We are independent & ad-supported. We may earn a commission for purchases made through our links.

Advertiser Disclosure

Our website is an independent, advertising-supported platform. We provide our content free of charge to our readers, and to keep it that way, we rely on revenue generated through advertisements and affiliate partnerships. This means that when you click on certain links on our site and make a purchase, we may earn a commission. Learn more.

How We Make Money

We sustain our operations through affiliate commissions and advertising. If you click on an affiliate link and make a purchase, we may receive a commission from the merchant at no additional cost to you. We also display advertisements on our website, which help generate revenue to support our work and keep our content free for readers. Our editorial team operates independently from our advertising and affiliate partnerships to ensure that our content remains unbiased and focused on providing you with the best information and recommendations based on thorough research and honest evaluations. To remain transparent, we’ve provided a list of our current affiliate partners here.

What are the Different Types of Neck Exercises?

Mary Elizabeth
By
Updated Mar 03, 2024
Our promise to you
TheHealthBoard is dedicated to creating trustworthy, high-quality content that always prioritizes transparency, integrity, and inclusivity above all else. Our ensure that our content creation and review process includes rigorous fact-checking, evidence-based, and continual updates to ensure accuracy and reliability.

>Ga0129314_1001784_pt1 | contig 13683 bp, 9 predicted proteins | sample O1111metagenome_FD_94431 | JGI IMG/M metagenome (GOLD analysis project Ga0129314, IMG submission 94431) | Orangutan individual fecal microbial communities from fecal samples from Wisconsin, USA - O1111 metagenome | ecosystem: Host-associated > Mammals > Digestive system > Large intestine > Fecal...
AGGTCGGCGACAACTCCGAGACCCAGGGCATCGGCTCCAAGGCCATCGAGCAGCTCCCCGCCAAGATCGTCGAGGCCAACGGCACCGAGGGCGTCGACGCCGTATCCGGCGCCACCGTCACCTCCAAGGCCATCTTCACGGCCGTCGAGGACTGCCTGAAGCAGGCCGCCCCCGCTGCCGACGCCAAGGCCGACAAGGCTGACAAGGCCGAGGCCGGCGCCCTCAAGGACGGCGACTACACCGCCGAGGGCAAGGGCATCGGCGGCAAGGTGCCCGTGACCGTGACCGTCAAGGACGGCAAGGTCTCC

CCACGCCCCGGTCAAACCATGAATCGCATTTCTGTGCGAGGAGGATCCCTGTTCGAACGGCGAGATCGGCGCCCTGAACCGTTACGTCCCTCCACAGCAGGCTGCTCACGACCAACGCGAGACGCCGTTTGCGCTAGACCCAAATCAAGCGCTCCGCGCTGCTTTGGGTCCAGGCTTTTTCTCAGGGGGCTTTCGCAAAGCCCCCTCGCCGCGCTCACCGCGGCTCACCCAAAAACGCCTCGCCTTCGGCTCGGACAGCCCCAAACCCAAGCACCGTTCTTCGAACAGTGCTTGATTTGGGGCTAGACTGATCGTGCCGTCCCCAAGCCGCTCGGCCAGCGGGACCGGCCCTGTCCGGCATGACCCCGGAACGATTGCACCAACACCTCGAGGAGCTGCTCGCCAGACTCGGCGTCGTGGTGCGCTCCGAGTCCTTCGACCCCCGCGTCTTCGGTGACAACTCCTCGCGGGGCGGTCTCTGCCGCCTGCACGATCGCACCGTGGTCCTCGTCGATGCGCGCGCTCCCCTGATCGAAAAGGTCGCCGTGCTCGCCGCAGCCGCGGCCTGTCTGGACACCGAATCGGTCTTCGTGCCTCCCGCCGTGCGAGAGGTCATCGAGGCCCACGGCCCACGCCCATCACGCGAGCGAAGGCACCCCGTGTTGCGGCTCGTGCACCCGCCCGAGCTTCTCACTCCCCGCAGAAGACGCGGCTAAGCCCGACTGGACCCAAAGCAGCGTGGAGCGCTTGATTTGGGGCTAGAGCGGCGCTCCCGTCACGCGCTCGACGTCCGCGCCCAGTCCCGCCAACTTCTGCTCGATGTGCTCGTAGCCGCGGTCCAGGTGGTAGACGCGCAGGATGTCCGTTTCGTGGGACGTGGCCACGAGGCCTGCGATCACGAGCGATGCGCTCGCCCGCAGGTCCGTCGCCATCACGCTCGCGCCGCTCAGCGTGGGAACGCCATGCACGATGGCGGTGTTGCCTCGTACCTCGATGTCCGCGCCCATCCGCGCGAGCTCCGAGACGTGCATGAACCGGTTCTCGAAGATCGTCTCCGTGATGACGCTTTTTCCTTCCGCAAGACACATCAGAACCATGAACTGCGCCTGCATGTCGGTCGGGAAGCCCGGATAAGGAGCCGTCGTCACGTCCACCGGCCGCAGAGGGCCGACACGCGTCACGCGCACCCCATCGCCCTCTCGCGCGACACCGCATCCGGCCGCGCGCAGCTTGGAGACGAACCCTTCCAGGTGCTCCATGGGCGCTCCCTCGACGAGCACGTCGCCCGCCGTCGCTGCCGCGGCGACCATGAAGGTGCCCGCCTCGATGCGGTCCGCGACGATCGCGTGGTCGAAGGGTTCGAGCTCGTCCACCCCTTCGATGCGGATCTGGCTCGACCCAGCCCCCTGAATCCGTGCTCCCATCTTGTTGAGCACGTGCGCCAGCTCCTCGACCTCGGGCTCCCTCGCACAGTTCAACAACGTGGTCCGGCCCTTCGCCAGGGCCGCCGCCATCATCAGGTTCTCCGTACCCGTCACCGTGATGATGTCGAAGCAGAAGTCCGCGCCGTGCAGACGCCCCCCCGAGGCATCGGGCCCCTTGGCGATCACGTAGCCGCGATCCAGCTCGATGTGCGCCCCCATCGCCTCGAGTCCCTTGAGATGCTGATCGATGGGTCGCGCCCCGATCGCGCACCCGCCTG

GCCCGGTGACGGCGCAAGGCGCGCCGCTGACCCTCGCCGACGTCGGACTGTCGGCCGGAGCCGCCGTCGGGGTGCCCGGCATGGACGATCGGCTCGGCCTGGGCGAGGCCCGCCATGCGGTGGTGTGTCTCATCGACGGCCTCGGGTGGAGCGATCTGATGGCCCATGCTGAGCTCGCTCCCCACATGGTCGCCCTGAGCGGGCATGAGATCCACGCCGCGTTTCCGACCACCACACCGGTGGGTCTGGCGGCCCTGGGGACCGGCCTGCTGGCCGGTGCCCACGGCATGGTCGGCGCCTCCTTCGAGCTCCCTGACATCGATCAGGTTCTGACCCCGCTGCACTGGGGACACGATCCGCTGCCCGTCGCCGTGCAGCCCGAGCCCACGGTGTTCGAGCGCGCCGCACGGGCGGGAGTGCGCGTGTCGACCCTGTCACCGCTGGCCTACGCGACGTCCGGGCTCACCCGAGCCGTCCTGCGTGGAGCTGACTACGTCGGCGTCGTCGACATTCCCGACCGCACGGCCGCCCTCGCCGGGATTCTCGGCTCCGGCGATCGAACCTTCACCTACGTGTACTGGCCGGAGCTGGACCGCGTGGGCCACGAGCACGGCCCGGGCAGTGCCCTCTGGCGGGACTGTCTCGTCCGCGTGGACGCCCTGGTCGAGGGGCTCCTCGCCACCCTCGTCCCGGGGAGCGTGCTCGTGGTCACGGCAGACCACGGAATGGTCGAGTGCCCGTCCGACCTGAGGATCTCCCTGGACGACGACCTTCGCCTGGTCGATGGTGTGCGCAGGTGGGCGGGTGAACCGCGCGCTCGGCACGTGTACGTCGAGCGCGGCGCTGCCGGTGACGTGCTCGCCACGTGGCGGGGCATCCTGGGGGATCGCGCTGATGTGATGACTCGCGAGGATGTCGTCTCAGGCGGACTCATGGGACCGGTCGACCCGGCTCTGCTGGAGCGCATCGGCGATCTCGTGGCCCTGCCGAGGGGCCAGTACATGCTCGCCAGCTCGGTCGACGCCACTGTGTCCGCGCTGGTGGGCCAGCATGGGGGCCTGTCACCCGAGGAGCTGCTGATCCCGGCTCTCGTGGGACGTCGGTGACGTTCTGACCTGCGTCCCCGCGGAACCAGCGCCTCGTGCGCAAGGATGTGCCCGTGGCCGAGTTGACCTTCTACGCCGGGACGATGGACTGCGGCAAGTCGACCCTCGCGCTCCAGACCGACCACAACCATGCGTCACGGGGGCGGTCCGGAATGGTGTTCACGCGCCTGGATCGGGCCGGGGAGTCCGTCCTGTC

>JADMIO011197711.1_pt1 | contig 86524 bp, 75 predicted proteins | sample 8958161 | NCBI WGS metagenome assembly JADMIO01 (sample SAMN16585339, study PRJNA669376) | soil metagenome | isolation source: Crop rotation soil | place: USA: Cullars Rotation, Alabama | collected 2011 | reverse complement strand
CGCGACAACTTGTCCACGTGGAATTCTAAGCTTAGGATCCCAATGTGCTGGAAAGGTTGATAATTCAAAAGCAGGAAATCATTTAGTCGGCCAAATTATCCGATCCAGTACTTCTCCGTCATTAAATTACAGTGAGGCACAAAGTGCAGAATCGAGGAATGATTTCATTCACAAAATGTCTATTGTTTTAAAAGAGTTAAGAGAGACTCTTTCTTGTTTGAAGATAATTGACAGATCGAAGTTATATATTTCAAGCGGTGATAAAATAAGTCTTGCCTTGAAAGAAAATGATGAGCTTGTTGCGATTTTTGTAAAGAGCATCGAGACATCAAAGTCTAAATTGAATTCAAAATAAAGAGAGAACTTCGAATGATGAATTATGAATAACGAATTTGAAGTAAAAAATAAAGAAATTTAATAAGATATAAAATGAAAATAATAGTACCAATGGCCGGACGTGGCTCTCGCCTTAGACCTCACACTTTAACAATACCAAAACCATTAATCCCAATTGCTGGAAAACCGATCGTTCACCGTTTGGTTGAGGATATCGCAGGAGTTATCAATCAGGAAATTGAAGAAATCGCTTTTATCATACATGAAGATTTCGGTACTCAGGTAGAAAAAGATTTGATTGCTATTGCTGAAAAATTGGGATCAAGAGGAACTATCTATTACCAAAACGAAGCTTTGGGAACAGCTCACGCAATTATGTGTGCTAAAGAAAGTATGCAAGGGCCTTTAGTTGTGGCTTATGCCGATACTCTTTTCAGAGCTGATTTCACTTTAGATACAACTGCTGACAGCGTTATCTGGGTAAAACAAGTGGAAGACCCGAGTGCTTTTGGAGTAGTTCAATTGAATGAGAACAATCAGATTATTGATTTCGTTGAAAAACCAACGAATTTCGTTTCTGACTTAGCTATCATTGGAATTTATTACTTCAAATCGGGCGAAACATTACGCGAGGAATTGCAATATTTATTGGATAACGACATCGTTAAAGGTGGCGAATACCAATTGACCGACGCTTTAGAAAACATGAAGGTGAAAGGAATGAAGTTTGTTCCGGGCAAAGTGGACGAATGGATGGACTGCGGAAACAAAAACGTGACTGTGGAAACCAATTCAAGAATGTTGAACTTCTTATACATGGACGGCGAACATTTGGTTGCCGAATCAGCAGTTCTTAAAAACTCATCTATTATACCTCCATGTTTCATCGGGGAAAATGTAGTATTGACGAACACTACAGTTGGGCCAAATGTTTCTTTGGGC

Our Promise to you

Founded in 2002, our company has been a trusted resource for readers seeking informative and engaging content. Our dedication to quality remains unwavering—and will never change. We follow a strict editorial policy, ensuring that our content is authored by highly qualified professionals and edited by subject matter experts. This guarantees that everything we publish is objective, accurate, and trustworthy.

Over the years, we've refined our approach to cover a wide range of topics, providing readers with reliable and practical advice to enhance their knowledge and skills. That's why millions of readers turn to us each year. Join us in celebrating the joy of learning, guided by standards you can trust.

Editorial Standards

At TheHealthBoard, we are committed to creating content that you can trust. Our editorial process is designed to ensure that every piece of content we publish is accurate, reliable, and informative.